- (2) how many valid British passports were in circulation for each type of British nationality on 31st December 2022, which may give an indication of the ratios of each type of nationality, though of course many people could hold statuses but not valid passports, and some individuals hold more than one type of British nationality. In terms of British passports held on 31st December 2022, passports of British citizens accounted for about 98.4% of the total.
Gov.uk provides a tool to check if an individual has British citizenship.
British citizens have the right of abode in the UK. A British passport stating 'British citizen' is proof of right of abode; a Certificate of Entitlement to Right of Abode in the United Kingdom can be applied for by British citizens who do not possess British passports, though a British passport is significantly cheaper.
British citizen by descent, and British citizen otherwise than by descent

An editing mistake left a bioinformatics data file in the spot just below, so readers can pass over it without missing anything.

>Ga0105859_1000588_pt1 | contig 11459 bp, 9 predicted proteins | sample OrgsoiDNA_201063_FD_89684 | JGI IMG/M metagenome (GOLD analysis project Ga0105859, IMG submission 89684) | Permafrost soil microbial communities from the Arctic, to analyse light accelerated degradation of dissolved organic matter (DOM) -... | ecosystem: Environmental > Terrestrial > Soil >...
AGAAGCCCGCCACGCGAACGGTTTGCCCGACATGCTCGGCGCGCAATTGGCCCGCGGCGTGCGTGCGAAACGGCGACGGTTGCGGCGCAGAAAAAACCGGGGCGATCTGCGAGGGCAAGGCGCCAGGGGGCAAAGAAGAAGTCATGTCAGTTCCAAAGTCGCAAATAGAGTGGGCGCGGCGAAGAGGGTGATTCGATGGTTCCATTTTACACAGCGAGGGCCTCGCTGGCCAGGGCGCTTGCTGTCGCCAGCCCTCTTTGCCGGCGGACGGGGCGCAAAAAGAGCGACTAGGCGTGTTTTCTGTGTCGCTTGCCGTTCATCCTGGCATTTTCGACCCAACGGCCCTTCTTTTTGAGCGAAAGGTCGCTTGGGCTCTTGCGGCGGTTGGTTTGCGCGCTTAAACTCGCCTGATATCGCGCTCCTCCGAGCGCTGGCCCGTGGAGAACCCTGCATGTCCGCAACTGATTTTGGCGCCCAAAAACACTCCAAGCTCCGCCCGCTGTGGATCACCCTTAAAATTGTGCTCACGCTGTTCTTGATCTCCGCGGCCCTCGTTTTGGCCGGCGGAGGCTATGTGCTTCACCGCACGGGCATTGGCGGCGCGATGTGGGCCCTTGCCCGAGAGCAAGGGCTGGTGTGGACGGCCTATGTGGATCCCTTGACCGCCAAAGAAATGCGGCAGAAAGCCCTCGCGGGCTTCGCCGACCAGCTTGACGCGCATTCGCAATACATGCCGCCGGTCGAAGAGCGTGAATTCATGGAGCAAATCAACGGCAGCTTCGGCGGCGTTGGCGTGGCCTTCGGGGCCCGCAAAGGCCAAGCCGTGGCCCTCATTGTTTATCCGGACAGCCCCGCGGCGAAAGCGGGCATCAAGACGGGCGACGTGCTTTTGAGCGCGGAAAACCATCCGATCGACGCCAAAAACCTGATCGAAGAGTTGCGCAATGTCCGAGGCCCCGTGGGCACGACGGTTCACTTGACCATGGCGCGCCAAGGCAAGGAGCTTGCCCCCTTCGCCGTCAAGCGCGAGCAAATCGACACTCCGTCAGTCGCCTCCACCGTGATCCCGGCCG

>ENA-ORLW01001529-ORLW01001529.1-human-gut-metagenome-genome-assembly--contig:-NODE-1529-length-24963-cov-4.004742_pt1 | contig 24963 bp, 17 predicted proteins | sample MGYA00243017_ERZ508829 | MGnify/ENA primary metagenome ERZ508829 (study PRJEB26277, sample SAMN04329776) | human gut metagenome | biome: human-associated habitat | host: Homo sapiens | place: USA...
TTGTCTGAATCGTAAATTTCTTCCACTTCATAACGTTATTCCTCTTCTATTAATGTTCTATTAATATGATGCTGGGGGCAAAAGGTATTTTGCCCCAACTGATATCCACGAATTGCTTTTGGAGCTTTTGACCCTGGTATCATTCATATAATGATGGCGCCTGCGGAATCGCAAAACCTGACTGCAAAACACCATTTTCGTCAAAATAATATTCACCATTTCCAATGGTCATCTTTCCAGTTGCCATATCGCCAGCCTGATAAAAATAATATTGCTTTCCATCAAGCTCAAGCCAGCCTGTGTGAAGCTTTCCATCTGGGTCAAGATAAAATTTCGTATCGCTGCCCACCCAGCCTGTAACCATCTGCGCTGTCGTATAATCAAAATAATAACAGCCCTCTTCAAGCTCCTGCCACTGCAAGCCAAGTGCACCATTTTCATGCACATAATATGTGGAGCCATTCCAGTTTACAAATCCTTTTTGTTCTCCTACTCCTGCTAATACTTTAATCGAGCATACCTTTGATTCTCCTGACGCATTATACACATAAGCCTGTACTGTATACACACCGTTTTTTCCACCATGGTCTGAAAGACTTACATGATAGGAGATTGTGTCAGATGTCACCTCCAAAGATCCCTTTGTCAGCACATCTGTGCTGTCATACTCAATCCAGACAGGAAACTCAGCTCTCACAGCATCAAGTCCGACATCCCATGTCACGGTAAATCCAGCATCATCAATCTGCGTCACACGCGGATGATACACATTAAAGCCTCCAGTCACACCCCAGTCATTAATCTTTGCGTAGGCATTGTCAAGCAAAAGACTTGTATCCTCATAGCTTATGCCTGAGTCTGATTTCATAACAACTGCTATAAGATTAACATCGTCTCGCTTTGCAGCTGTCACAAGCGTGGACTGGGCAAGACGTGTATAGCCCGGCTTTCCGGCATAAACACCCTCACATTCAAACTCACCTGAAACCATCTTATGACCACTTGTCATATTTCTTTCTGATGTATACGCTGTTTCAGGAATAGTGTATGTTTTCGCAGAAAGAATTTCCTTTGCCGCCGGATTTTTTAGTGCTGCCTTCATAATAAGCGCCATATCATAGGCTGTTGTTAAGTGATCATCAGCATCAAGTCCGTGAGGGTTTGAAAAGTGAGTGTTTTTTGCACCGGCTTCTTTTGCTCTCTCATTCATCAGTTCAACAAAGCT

A British citizen is either a British citizen by descent or a British citizen otherwise than by descent. There is no difference between these two classifications except the automatic ability to pass on British citizenship to their children born overseas.
British citizen otherwise than by descent
A British citizen otherwise than by descent is someone who can pass their citizenship onto a child born overseas. Generally speaking, a British citizen otherwise than by descent is a British citizen who was born, adopted, naturalised or (in some cases) registered in the United Kingdom or a qualifying territory or to a parent working for the crown overseas.